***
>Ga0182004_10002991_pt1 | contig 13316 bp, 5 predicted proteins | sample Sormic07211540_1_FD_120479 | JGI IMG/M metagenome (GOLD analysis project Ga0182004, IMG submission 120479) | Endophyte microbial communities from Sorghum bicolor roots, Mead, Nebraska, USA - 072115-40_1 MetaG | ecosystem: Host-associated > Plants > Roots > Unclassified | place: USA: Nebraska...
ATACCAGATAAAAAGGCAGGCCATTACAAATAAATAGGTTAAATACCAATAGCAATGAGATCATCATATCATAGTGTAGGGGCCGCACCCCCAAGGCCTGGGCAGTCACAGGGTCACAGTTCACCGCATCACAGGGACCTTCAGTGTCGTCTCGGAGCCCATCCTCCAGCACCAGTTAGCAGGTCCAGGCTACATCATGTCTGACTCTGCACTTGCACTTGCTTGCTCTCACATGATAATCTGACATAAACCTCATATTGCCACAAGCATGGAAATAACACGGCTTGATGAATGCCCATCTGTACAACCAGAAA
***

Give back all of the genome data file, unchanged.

>Ga0182004_10002991_pt1 | contig 13316 bp, 5 predicted proteins | sample Sormic07211540_1_FD_120479 | JGI IMG/M metagenome (GOLD analysis project Ga0182004, IMG submission 120479) | Endophyte microbial communities from Sorghum bicolor roots, Mead, Nebraska, USA - 072115-40_1 MetaG | ecosystem: Host-associated > Plants > Roots > Unclassified | place: USA: Nebraska...
ATACCAGATAAAAAGGCAGGCCATTACAAATAAATAGGTTAAATACCAATAGCAATGAGATCATCATATCATAGTGTAGGGGCCGCACCCCCAAGGCCTGGGCAGTCACAGGGTCACAGTTCACCGCATCACAGGGACCTTCAGTGTCGTCTCGGAGCCCATCCTCCAGCACCAGTTAGCAGGTCCAGGCTACATCATGTCTGACTCTGCACTTGCACTTGCTTGCTCTCACATGATAATCTGACATAAACCTCATATTGCCACAAGCATGGAAATAACACGGCTTGATGAATGCCCATCTGTACAACCAGAAA